By Ryan Miloshewski
October 19-26, 2014: The Pre-Game
Welcome back to another edition of “Whitetail Weekly,” folks! With each passing day we are inching closer to the frenzy and fervor that is the whitetail rut—and I couldn’t be more excited. We received positive feedback on my first post, but some weren’t sure we would have enough material to keep this going on a weekly basis. I’m here to tell you otherwise. This time of year, deer behavior is changing every hour, day, and week. Hormones are flowing and daylight is regressing. Deer will be partaking in different activities from here until the end of November (and into December), so I think there will be plenty of content material! Let’s take a look at my forecast for the coming week.
I liken this week to a pre-game locker room speech from a coach before a big game. Bucks are getting ready to play the game that is the rut. They aren’t quite there (give it a week or so) but they are ready. I suspect immature bucks will start harassing does and running around the woods, bewildered and excited as they experience their first breeding period. But the big boys will quietly wait, do their business, make their marks, and prepare to engage in the next week or two. Does will not be going into estrus yet, but when they do, the mature bucks will be ready to go immediately. Rubs and scrapes will most likely reach a fever pitch this week, as bucks are trying to get as much chemical communication as they can about the status of the doe herd. Testosterone is getting high and territories need to be marked. The battle is in the staging period. With that being said, bucks should start to move more during daylight. Now, don’t expect to see a bruiser traipsing across an open field at midday. But they will still be on their feet during the first couple hours of the morning and an hour or two before dark (casually checking doe bedding areas and feeding areas for any sign they’re ready). Bucks are still mostly nocturnal according to my cameras and other reports, but that should change this week.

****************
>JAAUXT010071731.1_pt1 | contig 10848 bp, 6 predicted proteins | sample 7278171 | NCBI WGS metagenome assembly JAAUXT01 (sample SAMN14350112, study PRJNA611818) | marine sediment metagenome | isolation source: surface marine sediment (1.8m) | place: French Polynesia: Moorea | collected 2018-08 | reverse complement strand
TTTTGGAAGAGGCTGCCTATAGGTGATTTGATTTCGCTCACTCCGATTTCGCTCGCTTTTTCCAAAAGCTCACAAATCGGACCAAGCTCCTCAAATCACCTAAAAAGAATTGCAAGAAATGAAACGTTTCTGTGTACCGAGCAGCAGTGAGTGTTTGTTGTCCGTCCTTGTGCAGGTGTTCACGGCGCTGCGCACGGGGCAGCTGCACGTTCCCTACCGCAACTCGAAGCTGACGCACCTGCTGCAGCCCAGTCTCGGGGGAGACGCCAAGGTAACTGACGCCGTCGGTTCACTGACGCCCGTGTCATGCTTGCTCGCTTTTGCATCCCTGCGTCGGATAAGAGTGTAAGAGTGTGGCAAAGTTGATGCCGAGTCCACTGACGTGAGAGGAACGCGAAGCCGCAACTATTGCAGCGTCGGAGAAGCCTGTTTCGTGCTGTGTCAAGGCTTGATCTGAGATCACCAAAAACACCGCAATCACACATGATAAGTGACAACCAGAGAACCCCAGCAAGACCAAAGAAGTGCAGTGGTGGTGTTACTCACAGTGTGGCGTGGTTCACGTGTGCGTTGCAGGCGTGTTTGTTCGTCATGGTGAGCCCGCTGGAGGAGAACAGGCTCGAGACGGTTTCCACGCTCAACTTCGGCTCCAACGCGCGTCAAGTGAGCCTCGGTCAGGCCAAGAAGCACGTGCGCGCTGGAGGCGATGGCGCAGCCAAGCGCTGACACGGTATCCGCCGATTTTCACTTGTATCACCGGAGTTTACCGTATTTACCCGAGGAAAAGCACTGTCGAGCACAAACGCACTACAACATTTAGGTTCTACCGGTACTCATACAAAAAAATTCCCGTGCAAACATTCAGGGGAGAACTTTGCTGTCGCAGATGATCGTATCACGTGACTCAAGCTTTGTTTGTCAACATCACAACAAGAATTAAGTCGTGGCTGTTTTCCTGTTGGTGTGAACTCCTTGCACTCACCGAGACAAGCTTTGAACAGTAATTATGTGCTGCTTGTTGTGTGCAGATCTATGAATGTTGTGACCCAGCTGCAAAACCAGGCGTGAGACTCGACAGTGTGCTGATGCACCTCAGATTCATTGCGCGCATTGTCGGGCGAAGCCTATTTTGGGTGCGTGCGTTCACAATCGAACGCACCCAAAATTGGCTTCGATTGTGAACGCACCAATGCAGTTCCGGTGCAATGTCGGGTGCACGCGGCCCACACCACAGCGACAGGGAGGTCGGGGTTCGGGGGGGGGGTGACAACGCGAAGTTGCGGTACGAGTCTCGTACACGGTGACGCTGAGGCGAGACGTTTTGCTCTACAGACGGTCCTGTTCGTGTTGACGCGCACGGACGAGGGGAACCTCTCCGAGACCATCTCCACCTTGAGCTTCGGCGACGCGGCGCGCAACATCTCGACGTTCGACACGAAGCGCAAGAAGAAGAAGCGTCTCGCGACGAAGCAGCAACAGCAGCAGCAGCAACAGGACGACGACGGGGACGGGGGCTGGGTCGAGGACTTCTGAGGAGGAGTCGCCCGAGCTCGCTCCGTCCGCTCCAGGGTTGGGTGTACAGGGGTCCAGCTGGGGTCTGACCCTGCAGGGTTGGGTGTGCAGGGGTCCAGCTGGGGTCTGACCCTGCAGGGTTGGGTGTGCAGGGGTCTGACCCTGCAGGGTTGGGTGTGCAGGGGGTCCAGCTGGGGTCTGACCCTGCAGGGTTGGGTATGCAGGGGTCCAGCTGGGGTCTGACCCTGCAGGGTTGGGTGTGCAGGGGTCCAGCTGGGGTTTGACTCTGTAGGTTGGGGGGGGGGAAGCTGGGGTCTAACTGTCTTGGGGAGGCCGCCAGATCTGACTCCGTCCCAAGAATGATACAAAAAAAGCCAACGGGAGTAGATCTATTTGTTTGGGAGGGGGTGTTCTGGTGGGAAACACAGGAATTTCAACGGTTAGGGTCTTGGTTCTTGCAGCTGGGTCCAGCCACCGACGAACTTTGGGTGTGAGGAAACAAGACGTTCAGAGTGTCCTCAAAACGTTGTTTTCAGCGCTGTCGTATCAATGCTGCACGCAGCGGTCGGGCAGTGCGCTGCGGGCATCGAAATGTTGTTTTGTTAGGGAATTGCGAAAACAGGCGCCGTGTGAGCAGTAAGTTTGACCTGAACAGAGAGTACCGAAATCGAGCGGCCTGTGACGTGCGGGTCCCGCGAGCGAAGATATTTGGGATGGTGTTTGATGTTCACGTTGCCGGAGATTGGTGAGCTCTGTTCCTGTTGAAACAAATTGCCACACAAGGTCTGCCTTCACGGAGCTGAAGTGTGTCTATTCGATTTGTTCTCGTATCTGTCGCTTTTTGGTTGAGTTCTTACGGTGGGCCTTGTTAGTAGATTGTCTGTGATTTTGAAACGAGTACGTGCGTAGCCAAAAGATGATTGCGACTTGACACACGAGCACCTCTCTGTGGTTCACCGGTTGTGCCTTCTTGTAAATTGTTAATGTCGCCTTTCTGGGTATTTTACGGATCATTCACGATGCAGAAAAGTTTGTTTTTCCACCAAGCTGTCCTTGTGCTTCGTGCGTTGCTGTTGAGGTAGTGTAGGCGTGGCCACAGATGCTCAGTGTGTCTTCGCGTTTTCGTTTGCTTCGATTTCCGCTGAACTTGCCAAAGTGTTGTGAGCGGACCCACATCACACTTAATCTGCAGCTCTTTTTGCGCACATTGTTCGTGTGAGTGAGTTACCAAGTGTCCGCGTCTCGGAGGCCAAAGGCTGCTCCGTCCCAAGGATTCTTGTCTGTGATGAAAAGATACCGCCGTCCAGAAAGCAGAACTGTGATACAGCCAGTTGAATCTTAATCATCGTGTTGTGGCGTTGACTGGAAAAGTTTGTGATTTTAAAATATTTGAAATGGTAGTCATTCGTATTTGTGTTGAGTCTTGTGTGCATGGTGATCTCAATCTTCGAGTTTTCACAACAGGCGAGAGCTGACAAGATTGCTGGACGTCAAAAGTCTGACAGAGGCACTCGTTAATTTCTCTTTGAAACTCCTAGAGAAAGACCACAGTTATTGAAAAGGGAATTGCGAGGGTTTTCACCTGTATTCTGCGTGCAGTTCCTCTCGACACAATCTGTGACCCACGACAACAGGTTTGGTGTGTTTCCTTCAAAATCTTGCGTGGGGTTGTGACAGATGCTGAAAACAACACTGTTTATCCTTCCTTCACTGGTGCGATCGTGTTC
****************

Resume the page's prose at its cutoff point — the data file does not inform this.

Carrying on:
If you find a hot scrape line (meaning you can smell the musk and see no debris in it), consider putting a camera over it. Or, if you can’t get out during the week, put a camera on a known scraping area and see what you find. If you catch a buck working the scrapes during the day, hunt it. I’m not a huge believer on hunting over scrape lines, but if you are, this is the time to do it. They will be freshening and checking them often this week.
As always, food is still a major factor. Acorns are dropping faster than I can type this, so key in on acorn flats that get high doe activity. Bucks will come by to grab a bite to eat and tersely check on the does. White oak acorns are usually the best. Persimmons are falling now and are sweet. Deer will pounce on those morsels as soon as they can. If you find a persimmon patch with sign, hunt it. It will draw in deer of all sex and age class. If you don’t see any deer, grab a few of the succulent globes for yourself—they’re delicious!
I would still save your best “rut stands” at this point. Mine are focused on funnels and pinch points bucks will travel through to check for does. They may go through there, but they are still on high alert. It isn’t the seeking and chasing phase yet! If you do, use proper scent control and play the wind. I can’t stress that enough. You don’t want to educate and spook a monster right now. He might not be around when he’s most vulnerable.